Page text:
AZ Big Media Here’s how the sale of 10 West Commerce Park broke Buckeye’s record

Phoenix-based developer Creation announced on June 22, 2022 the sale of 10 West Commerce Park in Buckeye for $130 million – another high point for industrial construction deals within the municipality. The 860,602 square foot facility — which now houses a Funko distribution center — was sold to Intercontinental Real Estate Corporation in a joint venture with a subsidiary of Cohen Asset Management.

“This transaction is significant because it cements Buckeye as the premier emerging industrial submarket in the Southwest Valley for employers,” said Grant Kingdon, Vice President of Transactions for Creation. “Investors and job facility developers have taken note of the potential that exists in Buckeye and will continue to invest in the community which in turn will attract top employers to the area for many years to come. “

Will Strong, vice president of Cushman & Wakefield, notes that the origins of the deal go back to another Buckeye transaction that his company represented. Discount chain Five Below has chosen the city to house its western US distribution center, building an 850,000 square foot facility that is expected to create 290 jobs in the community over five years.

“Creation knew there was all this great tenant activity, so they bought the land to [10 West Commerce Park] next to Five Below,” he says. “Funko showed up and leased it for 10 years, and they’re moving all of their western US operations to this building. And then we came in with an offer from Cohen Asset Management – ​​which has always been one of the largest and most active industrial buyers in the market – and they bought it and we closed after the completion of the building.

Tier 1 market

In a metropolitan area like Greater Phoenix – which to the outside observer looks like a contiguous city – what’s good for one municipality often helps others. Industries tend to cluster, as evidenced by the growth of the electric vehicle sector in the East Valley and Pinal County. As more businesses see Metro Phoenix as a viable place to do business, communities including Buckeye are thriving.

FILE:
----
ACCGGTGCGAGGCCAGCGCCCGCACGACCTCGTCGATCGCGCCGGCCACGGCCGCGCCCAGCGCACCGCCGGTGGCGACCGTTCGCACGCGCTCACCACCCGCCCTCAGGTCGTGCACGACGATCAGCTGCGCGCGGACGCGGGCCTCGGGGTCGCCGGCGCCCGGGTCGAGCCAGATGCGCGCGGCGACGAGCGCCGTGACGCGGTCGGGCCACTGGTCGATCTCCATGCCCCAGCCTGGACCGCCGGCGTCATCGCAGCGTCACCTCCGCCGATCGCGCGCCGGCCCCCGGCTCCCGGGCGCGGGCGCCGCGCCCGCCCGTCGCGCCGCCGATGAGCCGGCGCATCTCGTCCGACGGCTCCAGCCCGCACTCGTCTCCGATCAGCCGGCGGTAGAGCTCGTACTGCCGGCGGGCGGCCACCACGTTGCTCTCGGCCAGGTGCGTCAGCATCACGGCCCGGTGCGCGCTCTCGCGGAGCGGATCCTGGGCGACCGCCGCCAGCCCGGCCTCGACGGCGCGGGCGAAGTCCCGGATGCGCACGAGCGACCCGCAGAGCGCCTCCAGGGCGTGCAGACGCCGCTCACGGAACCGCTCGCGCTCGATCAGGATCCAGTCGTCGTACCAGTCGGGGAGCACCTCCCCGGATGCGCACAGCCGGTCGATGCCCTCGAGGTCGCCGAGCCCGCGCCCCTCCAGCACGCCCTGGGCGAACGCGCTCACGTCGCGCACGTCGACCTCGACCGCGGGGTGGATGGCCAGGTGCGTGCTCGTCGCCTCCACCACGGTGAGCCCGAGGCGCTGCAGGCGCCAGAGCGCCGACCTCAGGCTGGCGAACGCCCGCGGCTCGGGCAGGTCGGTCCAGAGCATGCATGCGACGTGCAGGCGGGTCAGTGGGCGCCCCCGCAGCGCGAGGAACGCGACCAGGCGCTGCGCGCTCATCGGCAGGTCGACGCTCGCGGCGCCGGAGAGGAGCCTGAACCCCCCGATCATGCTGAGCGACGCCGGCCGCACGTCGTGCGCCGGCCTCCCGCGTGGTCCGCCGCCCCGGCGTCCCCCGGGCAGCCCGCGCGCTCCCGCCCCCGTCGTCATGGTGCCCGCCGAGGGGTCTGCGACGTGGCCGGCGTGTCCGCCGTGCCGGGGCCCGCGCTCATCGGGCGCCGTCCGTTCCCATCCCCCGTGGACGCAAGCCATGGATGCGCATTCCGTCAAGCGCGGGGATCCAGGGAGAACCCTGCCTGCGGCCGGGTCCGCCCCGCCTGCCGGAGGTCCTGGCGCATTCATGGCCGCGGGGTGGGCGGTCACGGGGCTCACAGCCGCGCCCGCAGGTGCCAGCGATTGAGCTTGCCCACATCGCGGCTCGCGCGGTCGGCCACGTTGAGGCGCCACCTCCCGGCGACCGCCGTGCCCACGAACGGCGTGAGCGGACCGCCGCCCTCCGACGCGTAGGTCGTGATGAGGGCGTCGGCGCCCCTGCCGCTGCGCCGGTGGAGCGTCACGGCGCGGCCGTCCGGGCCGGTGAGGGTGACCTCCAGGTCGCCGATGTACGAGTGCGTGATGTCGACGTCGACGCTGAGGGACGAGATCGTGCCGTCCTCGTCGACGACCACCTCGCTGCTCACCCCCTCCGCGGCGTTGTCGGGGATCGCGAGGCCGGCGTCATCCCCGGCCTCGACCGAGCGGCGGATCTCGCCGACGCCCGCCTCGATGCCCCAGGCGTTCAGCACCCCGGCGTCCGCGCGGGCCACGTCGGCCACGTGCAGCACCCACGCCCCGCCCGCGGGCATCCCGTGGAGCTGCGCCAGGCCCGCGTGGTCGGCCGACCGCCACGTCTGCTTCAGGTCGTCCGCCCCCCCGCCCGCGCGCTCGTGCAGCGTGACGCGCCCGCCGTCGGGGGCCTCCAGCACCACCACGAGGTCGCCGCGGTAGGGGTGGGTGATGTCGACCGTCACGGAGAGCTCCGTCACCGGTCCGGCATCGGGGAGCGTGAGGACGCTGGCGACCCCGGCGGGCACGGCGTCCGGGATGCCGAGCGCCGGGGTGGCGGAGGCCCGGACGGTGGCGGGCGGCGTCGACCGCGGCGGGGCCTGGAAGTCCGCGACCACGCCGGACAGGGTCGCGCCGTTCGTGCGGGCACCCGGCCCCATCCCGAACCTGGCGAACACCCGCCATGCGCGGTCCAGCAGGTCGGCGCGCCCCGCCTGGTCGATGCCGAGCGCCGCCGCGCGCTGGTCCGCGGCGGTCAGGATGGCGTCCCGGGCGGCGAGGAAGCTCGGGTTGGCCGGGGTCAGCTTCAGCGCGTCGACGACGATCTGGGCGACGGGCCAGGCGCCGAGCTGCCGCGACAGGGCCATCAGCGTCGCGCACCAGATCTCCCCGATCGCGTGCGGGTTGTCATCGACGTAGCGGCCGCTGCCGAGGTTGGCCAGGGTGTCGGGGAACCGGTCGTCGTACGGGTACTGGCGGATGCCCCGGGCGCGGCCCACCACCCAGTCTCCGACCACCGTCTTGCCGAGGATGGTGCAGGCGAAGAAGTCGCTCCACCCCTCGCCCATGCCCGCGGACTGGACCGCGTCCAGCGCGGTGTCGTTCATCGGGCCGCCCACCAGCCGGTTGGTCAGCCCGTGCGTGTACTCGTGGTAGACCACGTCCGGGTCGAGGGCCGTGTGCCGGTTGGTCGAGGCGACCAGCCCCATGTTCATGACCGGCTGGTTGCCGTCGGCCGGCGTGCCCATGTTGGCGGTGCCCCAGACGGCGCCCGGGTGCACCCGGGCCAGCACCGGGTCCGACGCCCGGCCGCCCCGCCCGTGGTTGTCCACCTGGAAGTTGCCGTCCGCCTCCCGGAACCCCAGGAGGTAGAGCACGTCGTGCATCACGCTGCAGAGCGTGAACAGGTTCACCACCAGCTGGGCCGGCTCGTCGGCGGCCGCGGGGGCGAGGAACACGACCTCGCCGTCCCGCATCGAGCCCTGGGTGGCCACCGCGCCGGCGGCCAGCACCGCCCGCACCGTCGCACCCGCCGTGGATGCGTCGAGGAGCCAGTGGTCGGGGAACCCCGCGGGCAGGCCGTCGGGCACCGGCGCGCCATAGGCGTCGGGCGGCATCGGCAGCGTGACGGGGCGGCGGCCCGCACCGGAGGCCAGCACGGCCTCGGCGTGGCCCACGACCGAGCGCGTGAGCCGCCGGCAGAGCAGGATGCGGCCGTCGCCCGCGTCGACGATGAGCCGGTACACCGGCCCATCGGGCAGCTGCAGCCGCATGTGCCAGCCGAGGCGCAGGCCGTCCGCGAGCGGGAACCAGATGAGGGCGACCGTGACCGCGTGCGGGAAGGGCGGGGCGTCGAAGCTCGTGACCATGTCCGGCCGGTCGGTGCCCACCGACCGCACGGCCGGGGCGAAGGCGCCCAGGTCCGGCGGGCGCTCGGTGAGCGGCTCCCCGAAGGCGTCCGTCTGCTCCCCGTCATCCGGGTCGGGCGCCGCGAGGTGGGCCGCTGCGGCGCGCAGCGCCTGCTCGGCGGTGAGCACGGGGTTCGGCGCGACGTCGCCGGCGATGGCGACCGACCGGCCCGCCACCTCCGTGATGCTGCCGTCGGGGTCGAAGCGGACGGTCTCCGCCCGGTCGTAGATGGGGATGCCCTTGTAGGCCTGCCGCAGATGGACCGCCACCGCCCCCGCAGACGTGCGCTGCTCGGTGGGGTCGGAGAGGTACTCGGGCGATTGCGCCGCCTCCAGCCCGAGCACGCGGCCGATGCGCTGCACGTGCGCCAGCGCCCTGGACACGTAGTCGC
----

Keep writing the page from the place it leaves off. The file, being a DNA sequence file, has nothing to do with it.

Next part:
“The Phoenix Metro benefits from a handful of tailwinds that are unique in the market,” says Kingdon. “The first is our proximity to the land-constrained and expensive Inland Empire. As rental rates and land prices in the Inland Empire continue to climb at record rates, tenants are turning to other markets for cost-effective options Metro Phoenix (Southwest Valley in particular) is the most logical option for moving from the Inland Empire.

10 West Commerce Park is an example of this dynamic, having not only broken the record for the highest gross sale of industrial buildings in Buckeye, but was also the first in the city to be built speculatively. Without evidence of sufficient demand, speculative construction can be a risky proposition.

READ ALSO: Here’s why West Valley’s $142.5 million land deal took decades to close

“Phoenix always had a reputation as this booming housing town,” Strong says. “But all of these companies have come here in the last 10 years. We used to do 5 million square feet of net absorption. Last year we did 27 million feet, and we’re going to top that this year. My intuition tells me that 70% of what’s on the market right now is engaged in some way, whether it’s officially leased by a company or more likely than not a user will take the building. ”

Many users, Strong continues, want to be as close to California as possible, but they also need the workforce, a pro-business community and employee housing. He describes Buckeye as “ground zero” for businesses looking for locations that fit that description.

“Phoenix is ​​now considered a primary market,” Strong notes. “We have all the diversity in the economy that you would expect from a very mature market. [Capitalization] rates and prices move in this interest rate environment, in the same direction as other primary markets.

Kingdon agrees, adding, “Despite the high market volatility, industrial building sales in Phoenix will continue to trade. Phoenix has evolved into a Tier 1 coastal gateway market that continues to attract top-tier investors. »

Can it last?

As more businesses choose to locate in the valley, supply and demand effects have shaped the market. A Q2 2022 Industrial Market Report from Kidder Matthews notes, “Investors are bullish in the Phoenix industrial market and strong competition from buyers has pushed selling prices to a record high of $171. [per square foot] in [the second quarter]. The pool of buyers has deepened in the local market, especially with California-based investors seeking affordability and value relative to their own state.

Even with high prices, Strong believes Greater Phoenix is ​​still well positioned to attract more investment. “Rents have so much more room to grow, so there’s a lot of intrinsic value in these buildings,” he concludes. “Buildings and land sell for two or three times in Southern California and elsewhere, so if you compare Phoenix to some of these other markets, it’s not even close. Even the prices are going up little by little, there’s still a ton of wiggle room.

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